You can also propagate a new plant from a leaf cutting by skipping the water. Once you have your leaf cutting lay it in a dry place to allow the trimmed edge to form a scab or callus. This will take one to two days. Once the end is dry plant the cutting in potting soil that is damp. Don’t overwater and the cutting will root itself in a couple weeks.
Grow snake plant outdoors
The snake plant is native to Africa, and India in tropical environments. It can be grown outdoors in the United States as a perennial in zones 9b-11. They do not tolerate frost at all so if you live in a colder climate keep your plant in a pot so you can move it outdoors for the summer and indoors for the winter. The snake plant does not tolerate temperatures below 40 degrees Fahrenheit, so only move your plant outdoors when the overnight temperatures consistently remain above 50 degrees F.
If you live in a tropical climate you may plant snake plant any time of the year. Snake plants tolerate a variety of soil conditions, but it otherwise needs to be well-draining. Locate the plants in full or partial sun with lots of bright light. The more light it receives the healthier it will be. Water should be applied sparingly and only enough to moisten the surface of the soil. Soil should be dry to the touch before watering again. Fertilize in the spring and the end of the summer with liquid fertilizer. Snake plants are generally pest-resistant, but may occasionally attract slugs or snails.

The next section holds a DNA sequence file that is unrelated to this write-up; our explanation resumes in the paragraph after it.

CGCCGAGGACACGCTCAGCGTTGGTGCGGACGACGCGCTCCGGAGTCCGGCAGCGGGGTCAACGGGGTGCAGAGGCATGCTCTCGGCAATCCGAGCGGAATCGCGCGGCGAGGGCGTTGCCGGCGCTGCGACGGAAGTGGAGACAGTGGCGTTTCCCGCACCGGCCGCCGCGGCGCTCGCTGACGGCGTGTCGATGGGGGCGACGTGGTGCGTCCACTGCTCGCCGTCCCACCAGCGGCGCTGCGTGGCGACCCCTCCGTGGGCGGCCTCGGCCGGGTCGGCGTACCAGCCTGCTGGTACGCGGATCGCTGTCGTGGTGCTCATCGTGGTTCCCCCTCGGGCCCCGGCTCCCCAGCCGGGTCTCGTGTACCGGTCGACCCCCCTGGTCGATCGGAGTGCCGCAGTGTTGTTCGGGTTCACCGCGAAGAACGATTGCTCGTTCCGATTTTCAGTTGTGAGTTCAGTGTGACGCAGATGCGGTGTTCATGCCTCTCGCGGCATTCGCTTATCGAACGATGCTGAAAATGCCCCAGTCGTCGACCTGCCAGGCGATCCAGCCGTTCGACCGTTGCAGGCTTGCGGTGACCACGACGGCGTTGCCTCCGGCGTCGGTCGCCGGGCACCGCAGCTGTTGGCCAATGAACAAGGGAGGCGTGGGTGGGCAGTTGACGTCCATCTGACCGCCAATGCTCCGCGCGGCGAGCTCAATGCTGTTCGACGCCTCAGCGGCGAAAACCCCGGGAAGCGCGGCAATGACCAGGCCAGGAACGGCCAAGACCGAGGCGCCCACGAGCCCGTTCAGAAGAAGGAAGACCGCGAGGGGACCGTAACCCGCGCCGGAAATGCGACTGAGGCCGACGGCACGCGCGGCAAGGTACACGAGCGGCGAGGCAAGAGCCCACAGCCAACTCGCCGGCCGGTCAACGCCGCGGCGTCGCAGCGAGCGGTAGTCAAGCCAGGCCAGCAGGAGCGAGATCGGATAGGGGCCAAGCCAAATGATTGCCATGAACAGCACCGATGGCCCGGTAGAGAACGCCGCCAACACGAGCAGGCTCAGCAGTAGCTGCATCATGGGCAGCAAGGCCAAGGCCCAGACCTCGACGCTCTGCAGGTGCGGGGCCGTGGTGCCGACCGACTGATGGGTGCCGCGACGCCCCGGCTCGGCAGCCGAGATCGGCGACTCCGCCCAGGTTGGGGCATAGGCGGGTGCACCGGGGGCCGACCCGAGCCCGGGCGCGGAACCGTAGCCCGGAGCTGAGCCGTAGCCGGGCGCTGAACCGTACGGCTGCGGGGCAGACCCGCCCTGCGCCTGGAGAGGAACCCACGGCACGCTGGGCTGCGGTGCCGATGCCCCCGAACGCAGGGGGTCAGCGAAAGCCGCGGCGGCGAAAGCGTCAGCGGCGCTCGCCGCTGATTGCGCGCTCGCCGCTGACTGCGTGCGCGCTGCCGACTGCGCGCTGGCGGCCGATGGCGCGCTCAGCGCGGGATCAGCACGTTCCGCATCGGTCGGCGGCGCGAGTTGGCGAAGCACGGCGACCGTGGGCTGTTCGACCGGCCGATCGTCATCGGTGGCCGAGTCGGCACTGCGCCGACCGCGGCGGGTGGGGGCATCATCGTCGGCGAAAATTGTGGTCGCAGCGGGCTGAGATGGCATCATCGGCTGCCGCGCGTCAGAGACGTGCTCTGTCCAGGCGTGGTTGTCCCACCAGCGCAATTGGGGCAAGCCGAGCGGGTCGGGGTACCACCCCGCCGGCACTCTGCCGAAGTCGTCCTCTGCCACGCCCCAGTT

Kenda is co-founder of Backyardville and a homeschool mom who has a passion for learning along with her kids. This passion extends to the outdoors where she enjoys growing food to feed her family, creating habitats to attract wildlife, and finding ways to nurture and sustain the Earth. With a Bachelor’s degree in Materials Science and Engineering from Iowa State University, Kenda uses her education and personal experiences to write and share knowledge with others. Her continuous desire for learning is evident in her blogs and the information she shares. Kenda resides in Des Moines with her husband and two sons.